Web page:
Pauls Valley, OK, Pauls Valley Democrat

Local News

February 24, 2014

City purchases rights to ‘Okie Noodling’

emann@pvdemocrat.com — While the term “Okie Noodling” is as much a part of Pauls Valley’s identity as any other element these days, the community could never say it had total ownership.

This recently changed when Oklahoma native Bradley Beasley offered Pauls Valley the rights through trademarks to “Okie Noodling.”

It is an exciting time for those like Parks and Recreation Director Jennifer Samford. She noted how this means limitless opportunities when it comes to marketing, and helps make sure the event sticks around indefinitely.

“It was a culmination of filming he was doing for the first documentary,” said Samford. “He wanted to tie it all and wrap it all together at (Bob’s) Pig Shop.”

“That’s how the tournament got started. Because of the growth we had to move it to Wacker Park three years ago.

Beasley had contemplated selling the rights, including intrinsic value like trademarks and patents, for some time. Only in recent months did he approach City Manager James Frizell and the PV Chamber of Commerce, according to Samford.

The City went before the Tourism Board with an opportunity to buy the rights in late January. At last week’s meeting city, council members approved the purchase for $50,000, based on the estimation of what Beasley made in merchandising.

“Like it or not, it is something your community is known for around the world,” said Samford. “We’re so well known for this, it is a good thing.”

Samford noted some of the main reasons for Beasley selling was to dedicate more time to his own hobbies of film making and an upcoming marriage. He felt it was the perfect time to move on and hand over the reins to something that attracts thousands from around the world.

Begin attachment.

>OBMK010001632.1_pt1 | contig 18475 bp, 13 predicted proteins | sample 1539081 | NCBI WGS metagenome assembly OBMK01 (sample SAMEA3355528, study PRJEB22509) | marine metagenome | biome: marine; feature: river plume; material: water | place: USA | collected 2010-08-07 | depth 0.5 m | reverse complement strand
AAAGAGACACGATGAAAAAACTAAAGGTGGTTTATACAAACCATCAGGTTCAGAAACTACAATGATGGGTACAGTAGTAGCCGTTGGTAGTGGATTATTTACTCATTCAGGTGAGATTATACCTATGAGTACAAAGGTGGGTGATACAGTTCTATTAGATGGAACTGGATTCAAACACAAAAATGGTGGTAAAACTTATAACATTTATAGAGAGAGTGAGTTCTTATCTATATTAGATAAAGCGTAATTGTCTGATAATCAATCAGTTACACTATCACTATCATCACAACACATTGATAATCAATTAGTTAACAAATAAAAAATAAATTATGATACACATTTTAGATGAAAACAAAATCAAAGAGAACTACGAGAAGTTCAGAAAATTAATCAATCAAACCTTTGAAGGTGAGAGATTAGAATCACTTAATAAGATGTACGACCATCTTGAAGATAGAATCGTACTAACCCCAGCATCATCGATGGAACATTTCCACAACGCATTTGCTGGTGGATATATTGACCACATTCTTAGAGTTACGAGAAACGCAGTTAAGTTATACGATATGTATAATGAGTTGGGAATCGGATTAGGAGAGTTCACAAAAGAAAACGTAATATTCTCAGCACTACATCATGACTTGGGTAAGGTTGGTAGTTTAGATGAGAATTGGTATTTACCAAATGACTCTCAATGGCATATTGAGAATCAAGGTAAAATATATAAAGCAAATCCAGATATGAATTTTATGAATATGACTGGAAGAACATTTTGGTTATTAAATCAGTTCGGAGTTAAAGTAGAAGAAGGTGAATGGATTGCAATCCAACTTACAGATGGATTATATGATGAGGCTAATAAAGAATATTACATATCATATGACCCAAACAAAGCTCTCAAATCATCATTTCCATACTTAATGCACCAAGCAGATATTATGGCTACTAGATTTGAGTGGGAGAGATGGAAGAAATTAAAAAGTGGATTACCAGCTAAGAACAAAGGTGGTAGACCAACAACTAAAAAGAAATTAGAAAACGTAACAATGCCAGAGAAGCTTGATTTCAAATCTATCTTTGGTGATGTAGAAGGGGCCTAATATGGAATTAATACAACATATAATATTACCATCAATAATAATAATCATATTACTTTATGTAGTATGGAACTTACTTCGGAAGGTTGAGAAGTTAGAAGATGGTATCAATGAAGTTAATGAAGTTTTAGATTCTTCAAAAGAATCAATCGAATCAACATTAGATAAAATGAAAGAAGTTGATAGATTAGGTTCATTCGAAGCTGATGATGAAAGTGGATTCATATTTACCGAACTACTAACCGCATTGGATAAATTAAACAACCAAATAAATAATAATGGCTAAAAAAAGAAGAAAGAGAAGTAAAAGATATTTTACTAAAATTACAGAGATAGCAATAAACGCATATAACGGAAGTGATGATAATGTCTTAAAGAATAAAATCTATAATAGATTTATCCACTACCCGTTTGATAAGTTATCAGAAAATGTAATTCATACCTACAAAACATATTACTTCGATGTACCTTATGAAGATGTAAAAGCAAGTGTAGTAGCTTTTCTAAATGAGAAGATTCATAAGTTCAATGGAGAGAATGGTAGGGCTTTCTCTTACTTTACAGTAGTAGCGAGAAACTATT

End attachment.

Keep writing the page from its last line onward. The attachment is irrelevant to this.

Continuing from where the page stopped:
The biggest benefit of having the rights is protecting the identity of the festival. Samford believes it could not continue if another community had gained control. She noted how a festival would still be possible, but that it would not have the same appeal.

“He wanted the tournament to stay in Pauls Valley; I think that is why he came to us,” said Samford. “I think there were other parties interested. He has worked with us for so long and seen how good it is for the community.”

In the end, Samford said with the help of the chamber and Erin Creach, the city’s tourism director, there is no limit to how they can use these rights.

One idea includes the possibility of a music venue the night before the tournament for the early arrivers.

“There’s not any one thing we do that brings as many tourists into town in a condensed amount of time,” said Samford.“There’s some potential there… the possibilities are wide open.”

The tournament will return for the fourth year to the park June 21.

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